This summary is intended to illustrate Acupuncture for Infertility in Women, as an example of a method of treatment that has become more established in Western medicine over the last decade. Discussed are the scientific documentation, the physiological basis for the use of acupuncture and evidence for the use of acupuncture in this area. There are unfortunately few well-designed papers on the effectiveness of acupuncture in the field of infertility. The underlying mechanisms of acupuncture are often described in the language of Traditional Chinese Medicine (TCM), and surprisingly few penetrating discussions have dealt with the physiological background of acupuncture.
What is it that make us think that acupuncture can have an effect on different conditions in reproductive medicine? In acupuncture both physiological and psychological mechanisms may be involved . Much simplified it could be explained as follows.
Both acupuncture and electro-acupuncture (EA) stimuli excite mechanoreceptors with low and high thresholds in muscles and other tissues. By stimulation of muscle afferents in somatic segments according to the innervation of the ovaries and the uterus, it is thought that inhibitoring systems in the spinal cord are activated, resulting in segmental inhibition of sympathetic outflow and pain pathways as predicted by the gate control theory.
At the same time, interneurons connected to higher control systems are excited. This results in the release of ß-endorphin via two different systems. One system includes the hypothalamus and neuronal network that projects to the midbrain and brainstem nuclei which in turn activate two pain-alleviating, descending neuronal pathways: the serotoninergic (5-HT) and the (NA) systems. There is also evidence that the hypothalmic ß-endorphin system has a central role in changes seen in autonomic functions after acupuncture. This is probably due to an inhibition of the vasomotor centre (VMC) resulting in a sustained decrease of general sympathetic tone.
In the other system is ß-endorphin released into the blood from hypothalamus via the anterior pituitary. This release is regulated by corticotropin-releasing factor (CRF). CRF promotes the release of ß-endorphin, adrenocorticotrophic hormone (ACTH) and melanocyte-stimulating hormone (MSH) in equimolar amounts through stimulation of the synthesis of their precrusor pro-opiomelanocortin (POMC). These hormones exert their effects in different target organs via the bloodstream. Stress increases the activity of the hypothalamo-pituitary-adrenal (HPA) axis and decreases reproductive functions.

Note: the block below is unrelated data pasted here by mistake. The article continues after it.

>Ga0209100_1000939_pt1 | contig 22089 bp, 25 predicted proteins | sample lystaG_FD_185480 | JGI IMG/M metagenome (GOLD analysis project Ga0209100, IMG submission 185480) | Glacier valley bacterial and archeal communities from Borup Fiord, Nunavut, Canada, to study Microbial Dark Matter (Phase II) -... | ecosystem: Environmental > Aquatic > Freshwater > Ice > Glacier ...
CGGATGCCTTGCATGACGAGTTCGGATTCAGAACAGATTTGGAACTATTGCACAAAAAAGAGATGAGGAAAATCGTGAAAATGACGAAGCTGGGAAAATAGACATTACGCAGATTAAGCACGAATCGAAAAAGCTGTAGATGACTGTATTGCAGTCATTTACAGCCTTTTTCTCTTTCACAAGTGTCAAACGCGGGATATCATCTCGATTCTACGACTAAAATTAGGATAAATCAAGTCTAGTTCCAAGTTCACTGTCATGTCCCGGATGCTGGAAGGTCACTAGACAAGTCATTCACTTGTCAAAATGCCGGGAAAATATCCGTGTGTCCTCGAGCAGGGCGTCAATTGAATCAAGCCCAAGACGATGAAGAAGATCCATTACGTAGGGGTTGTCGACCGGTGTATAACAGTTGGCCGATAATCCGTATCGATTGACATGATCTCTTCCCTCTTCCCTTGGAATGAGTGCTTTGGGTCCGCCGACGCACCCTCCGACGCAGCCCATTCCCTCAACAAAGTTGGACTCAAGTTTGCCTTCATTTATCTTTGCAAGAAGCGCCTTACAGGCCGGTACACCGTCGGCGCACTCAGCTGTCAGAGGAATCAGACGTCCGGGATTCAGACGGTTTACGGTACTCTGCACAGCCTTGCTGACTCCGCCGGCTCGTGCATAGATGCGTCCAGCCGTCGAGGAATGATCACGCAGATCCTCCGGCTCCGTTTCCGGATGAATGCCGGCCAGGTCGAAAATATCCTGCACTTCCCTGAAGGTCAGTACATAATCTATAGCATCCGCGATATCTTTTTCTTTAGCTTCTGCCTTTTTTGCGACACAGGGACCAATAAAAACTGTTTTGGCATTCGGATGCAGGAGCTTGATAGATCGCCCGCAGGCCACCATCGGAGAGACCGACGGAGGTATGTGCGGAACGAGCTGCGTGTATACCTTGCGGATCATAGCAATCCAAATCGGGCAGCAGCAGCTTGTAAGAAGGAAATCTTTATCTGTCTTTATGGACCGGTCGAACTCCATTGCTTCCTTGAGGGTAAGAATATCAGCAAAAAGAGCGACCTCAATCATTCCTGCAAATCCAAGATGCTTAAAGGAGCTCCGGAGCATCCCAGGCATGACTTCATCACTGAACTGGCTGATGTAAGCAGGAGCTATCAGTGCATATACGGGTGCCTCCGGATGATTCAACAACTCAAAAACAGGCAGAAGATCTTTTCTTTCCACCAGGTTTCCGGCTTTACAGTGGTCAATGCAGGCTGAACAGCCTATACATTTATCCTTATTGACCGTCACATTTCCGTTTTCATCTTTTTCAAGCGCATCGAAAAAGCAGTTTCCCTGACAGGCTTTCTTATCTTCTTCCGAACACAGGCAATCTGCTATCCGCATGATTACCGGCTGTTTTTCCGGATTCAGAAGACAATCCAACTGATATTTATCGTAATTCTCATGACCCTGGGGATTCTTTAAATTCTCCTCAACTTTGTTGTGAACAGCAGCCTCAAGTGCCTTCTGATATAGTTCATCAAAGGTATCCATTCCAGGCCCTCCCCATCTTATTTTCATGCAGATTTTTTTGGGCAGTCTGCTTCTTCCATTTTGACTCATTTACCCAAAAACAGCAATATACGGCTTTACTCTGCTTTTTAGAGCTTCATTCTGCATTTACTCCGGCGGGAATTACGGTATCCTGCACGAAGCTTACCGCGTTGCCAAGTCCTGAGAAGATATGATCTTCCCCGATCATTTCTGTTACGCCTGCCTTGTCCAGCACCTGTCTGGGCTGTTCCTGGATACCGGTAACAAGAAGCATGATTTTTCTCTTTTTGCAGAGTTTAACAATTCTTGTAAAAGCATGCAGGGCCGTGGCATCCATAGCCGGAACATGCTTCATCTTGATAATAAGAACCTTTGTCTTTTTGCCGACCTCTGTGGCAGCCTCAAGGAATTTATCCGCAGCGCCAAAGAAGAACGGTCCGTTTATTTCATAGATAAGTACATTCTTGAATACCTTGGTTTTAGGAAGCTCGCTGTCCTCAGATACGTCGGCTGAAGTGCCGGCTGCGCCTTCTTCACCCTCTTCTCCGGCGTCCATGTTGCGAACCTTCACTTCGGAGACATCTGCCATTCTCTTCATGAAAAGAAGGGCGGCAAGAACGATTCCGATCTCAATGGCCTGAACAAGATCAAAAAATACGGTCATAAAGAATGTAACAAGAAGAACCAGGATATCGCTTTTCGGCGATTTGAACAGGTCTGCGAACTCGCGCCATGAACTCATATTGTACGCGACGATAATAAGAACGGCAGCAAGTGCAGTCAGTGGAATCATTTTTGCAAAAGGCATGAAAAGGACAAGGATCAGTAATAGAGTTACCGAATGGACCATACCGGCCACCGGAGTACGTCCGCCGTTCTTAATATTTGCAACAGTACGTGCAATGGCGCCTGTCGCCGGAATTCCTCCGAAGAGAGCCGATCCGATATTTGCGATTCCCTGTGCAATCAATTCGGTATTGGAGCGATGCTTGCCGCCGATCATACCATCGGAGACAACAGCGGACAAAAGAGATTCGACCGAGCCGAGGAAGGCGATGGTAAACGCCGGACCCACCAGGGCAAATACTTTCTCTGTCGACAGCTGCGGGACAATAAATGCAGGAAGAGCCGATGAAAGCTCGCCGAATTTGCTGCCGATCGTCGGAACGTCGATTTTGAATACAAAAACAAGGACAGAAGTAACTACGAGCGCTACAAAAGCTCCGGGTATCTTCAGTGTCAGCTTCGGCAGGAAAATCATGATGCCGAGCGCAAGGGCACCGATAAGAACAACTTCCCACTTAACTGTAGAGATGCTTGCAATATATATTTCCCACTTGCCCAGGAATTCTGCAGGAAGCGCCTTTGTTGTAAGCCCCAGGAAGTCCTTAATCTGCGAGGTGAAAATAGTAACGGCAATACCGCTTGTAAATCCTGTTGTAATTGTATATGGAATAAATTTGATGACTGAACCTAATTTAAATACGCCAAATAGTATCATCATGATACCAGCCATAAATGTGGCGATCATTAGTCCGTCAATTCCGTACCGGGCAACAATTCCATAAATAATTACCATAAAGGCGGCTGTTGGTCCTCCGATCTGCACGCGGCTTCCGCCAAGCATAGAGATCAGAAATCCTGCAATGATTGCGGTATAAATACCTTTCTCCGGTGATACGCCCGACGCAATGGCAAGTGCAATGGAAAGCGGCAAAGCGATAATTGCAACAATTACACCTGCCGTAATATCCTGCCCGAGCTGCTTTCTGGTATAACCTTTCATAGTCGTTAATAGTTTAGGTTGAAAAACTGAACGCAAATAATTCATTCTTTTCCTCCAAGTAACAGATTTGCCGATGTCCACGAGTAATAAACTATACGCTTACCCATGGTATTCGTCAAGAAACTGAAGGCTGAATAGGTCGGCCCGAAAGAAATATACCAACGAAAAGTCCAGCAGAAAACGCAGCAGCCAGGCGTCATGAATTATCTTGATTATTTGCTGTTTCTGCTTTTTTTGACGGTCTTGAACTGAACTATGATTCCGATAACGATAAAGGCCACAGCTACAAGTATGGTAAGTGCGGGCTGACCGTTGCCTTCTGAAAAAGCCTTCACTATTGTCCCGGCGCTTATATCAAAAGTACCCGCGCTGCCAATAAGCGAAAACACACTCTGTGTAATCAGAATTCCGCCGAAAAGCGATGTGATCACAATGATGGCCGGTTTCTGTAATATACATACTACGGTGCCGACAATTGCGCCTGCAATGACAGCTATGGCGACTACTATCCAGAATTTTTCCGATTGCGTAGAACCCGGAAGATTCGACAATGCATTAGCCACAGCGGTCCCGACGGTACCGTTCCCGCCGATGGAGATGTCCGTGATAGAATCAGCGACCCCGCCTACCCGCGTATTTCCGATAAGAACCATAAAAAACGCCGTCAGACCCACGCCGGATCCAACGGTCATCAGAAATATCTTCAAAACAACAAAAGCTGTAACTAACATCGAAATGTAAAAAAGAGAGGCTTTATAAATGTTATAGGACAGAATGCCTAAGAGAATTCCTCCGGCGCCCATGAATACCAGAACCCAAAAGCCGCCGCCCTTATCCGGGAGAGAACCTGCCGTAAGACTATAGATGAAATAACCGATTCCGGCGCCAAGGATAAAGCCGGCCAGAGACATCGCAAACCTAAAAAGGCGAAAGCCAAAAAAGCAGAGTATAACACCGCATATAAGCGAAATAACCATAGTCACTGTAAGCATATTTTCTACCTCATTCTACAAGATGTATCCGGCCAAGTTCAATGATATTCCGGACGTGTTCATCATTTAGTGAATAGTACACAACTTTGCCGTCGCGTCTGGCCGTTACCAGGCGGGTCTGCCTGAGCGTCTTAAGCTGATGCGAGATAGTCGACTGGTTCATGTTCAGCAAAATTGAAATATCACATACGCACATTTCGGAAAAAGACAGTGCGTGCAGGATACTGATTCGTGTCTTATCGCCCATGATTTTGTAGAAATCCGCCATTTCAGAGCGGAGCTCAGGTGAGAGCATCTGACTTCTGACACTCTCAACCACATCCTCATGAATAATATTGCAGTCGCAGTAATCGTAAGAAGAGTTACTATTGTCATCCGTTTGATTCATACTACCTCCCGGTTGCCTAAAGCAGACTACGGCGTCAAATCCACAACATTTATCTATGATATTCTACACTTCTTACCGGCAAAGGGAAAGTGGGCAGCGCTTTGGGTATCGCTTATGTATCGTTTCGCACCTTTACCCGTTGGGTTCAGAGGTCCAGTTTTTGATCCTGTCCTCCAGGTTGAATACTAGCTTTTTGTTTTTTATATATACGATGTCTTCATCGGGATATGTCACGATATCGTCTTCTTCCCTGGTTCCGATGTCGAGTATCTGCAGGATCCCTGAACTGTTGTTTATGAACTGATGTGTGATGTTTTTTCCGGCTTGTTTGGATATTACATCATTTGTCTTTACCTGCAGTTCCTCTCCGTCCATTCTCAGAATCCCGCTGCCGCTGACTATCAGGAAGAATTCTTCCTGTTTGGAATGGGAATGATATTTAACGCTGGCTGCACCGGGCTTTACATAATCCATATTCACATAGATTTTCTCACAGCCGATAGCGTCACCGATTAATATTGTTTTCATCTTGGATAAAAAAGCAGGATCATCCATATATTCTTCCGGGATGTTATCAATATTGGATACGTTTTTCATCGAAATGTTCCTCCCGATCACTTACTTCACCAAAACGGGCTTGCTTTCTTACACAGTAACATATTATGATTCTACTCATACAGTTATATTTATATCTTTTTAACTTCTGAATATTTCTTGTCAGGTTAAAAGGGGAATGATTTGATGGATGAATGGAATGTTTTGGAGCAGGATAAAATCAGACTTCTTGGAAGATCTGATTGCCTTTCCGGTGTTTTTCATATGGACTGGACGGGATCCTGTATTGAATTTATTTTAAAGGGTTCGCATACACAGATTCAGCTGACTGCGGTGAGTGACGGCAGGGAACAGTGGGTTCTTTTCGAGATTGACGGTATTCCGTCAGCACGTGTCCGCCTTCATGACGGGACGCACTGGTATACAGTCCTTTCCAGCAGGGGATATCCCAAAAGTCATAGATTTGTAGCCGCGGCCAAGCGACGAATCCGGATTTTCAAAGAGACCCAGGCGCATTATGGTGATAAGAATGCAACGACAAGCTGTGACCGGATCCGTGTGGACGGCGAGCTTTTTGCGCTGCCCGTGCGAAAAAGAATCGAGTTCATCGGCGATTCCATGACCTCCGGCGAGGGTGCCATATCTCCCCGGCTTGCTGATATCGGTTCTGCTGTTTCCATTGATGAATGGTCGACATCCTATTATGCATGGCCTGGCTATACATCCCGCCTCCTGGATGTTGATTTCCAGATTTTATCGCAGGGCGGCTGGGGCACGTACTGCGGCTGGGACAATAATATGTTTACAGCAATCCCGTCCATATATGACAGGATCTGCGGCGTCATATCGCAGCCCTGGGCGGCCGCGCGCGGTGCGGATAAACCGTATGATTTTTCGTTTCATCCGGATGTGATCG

In addition, acupuncture is probably one of the most effective non-pharmacological methods in terms of activating placebo effects. Indeed, acupuncture works by stimulating endogenous opioids and so, it appears, does the placebo effect.
The described findings with regard to the central ß-endorphinergic release and the decreased sympathetic tone support the idea that EA may be effective in reproductive medicine.
Is there evidence for the use of acupuncture for infertility in women?
Many childless couples hoping for pregnancy try acupuncture, but what evidence do we have today that tell us if acupuncture affects the pregnancy rate? There are a large number of studies when search on MEDLINE – most of them is in Chinese or Russian and have only English abstracts. Below you find a review of some relevant article in the area.
Gerhard et al. 1992: Infertility – auricular acupuncture
90 infertile women with recognised hormonal disorders; 45 women received auricular acupuncture over 12 sessions and were compared with 45 matched women, which received conventional hormonal therapy. Pregnancy rates – no difference between the groups. Additionally, side-effects were fewer and tendency to misscarry was lower in the acupuncture group.
Xiaoming et al. 1993: Undefined anovulation
Thirty-four women with undefined ovulatory dysfunction were treated on average 30 times with manual acupuncture according to TCM theory. Twelve get bipahsic basal body temperature curve BBT in more than 2 cycles and/or pregnancy. In addition, a regulatory effect on plasma concentrations of gondatropins and estogen, indicates an influence on the HPG axis.
Chen et al 1991: Anovulation – polycystic ovary syndrome (PCOS)